FORT WAYNE - Fort Wayne’s Moving Forward project is bringing a first to the state’s second-largest city – a large solar array, which is part of an ongoing effort to make the development affordable for the community’s highest-need families.

Posterity Heights is a $42 million affordable, sustainable housing development being built in southeast Fort Wayne. It's being developed by Indianapolis-based BWI LLC on the site of the former McMillen Apartments. A key aspect of the design is a 500-kilowatt solar array, which is a critical element in the effort to drive down the cost of home ownership.

BWI Chief Executive Officer Gary Hobbs says the goal is to keep utility, rent and transportation costs at less than 45 percent of paychecks for Posterity Heights residents. He says, in traditional housing, those bills can often amount to 60-65 percent of take-home pay.

Technology is going to play a key role in the sustainable design and how residents use it. Developers are working with Indiana Michigan Power on the solar array. The utility is providing a battery to store the energy.

In addition, another partnership is giving Posterity Heights residents the opportunity to take part in their own energy conservation and offering rewards for doing so. BWI is working with Purdue University on gamification technology to help users monitor energy usage.

“Not only are we providing the solar energy, but we’re actually allowing our residents to see how much energy they’re using real-time, so that they can adjust their energy-using habits,” says Hobbs. “There’s awards that we’re looking to give away if they hit their thresholds to make it fun and interesting; putting their name in a lottery if they go below a certain threshold for the month relative to their neighbors and win a gift certificate to Walmart or whatever.”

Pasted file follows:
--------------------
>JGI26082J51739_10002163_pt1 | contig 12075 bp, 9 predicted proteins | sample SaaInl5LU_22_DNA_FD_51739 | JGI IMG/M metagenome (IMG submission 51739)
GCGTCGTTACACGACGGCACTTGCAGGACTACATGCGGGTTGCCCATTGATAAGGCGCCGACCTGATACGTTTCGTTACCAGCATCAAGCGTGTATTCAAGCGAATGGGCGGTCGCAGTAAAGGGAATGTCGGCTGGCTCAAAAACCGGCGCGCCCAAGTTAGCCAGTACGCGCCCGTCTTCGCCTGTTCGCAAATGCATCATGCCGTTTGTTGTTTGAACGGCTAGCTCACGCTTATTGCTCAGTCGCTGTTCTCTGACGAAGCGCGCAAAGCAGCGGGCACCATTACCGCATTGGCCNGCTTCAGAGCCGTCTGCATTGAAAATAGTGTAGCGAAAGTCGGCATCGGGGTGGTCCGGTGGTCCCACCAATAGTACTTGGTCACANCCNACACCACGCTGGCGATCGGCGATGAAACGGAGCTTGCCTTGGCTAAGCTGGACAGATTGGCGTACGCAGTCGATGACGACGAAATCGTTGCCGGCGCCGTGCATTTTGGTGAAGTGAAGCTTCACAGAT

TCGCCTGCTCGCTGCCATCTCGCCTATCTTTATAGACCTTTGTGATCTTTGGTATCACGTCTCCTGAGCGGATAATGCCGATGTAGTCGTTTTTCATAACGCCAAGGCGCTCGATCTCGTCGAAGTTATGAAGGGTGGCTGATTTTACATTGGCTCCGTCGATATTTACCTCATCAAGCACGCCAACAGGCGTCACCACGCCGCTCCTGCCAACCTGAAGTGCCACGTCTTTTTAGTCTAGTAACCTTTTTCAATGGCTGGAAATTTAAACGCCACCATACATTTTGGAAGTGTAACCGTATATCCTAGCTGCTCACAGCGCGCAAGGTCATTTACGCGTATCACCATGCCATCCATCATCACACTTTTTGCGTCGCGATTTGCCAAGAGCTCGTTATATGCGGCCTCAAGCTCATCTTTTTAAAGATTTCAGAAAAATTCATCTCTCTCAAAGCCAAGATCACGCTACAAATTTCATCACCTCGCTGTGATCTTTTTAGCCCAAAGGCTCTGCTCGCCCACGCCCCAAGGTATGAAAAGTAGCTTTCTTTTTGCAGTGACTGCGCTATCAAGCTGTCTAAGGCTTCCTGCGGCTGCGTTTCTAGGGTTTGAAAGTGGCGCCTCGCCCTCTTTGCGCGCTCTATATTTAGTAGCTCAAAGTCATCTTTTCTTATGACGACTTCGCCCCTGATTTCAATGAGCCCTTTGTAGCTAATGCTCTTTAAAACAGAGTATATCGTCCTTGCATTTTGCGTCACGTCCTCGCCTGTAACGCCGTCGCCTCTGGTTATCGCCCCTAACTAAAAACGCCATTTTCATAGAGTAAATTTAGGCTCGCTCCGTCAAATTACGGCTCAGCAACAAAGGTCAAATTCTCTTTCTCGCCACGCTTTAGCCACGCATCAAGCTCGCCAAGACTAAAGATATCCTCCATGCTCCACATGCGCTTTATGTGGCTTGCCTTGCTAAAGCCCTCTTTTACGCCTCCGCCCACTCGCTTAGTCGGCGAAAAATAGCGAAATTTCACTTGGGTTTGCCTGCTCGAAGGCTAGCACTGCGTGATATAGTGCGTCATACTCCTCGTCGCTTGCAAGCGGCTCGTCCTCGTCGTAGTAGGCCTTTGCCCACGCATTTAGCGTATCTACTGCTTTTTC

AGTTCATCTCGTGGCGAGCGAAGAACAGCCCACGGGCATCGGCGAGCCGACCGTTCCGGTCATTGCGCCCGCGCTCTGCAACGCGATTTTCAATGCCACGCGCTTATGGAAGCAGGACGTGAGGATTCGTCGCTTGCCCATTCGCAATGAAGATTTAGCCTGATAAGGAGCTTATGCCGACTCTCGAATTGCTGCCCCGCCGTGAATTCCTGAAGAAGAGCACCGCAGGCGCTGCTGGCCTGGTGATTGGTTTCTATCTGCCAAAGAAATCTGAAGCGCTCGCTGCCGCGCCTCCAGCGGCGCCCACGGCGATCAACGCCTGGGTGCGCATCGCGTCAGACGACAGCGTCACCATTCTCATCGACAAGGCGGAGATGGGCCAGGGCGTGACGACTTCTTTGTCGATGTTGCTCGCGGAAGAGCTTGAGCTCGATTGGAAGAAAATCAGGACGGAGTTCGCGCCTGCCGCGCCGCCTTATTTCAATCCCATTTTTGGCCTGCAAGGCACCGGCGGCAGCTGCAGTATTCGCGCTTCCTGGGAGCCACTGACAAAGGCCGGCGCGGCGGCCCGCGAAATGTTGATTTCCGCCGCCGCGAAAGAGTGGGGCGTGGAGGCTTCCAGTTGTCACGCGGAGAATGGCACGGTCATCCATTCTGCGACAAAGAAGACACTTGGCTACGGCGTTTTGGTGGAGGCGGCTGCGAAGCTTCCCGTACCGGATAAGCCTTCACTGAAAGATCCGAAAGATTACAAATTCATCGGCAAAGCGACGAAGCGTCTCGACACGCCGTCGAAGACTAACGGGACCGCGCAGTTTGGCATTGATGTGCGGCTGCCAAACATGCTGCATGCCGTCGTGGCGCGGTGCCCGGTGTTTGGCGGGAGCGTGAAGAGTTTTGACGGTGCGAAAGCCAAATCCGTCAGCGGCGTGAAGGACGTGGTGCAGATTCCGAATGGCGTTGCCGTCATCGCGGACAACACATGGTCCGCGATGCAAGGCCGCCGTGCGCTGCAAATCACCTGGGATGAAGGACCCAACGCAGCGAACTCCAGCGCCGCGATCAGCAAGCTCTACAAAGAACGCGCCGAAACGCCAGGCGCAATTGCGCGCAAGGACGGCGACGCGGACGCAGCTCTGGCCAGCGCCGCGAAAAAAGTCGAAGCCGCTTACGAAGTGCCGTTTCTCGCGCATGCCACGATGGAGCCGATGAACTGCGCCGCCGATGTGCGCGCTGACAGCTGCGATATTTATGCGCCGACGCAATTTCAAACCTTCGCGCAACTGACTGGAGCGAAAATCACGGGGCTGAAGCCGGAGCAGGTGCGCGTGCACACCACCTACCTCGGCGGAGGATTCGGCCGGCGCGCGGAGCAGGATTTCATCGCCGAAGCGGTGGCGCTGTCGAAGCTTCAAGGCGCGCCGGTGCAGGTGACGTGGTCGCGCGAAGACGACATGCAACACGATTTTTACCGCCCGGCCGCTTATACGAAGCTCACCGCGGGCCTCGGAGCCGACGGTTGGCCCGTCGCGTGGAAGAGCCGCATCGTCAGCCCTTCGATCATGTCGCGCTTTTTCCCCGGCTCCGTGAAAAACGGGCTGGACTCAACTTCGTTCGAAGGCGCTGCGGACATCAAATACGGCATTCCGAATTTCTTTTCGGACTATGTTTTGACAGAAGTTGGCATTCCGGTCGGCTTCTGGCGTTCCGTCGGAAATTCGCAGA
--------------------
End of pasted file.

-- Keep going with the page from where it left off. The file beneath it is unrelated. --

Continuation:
BWI says demand has been strong for the first set of 44 apartments. Construction on the first phase is expected to be complete by the end of the month, with developers hoping to have it all leased by the first quarter of 2019. Hobbs expects the solar array to be installed and data collection to begin around the same time.

The first phase, called Posterity Scholar House, targets single-parent families where the renter is enrolled at a local college. The next phase will include a business accelerator and incubator, a grocery store and a federally-qualified health center leased by Lutheran Health Network. The third and fourth phases will feature rental and lease-to-own townhomes.

Perhaps the most important aspect of the project, Hobbs says, is how it pulls together contributions from multiple partners to create a model that he believes can be duplicated.

“When you add a net zero-type application, solar array with a battery storage component that benefits the utility provider and couple that here with the technology app that’s part of the National Science Foundation and Purdue’s research grant to look at ways of how you incentivize the communities, especially low-income communities to be more energy-conscious…those pieces make this project very, very unique, but also very impactful, and a business model we think can be repeated.”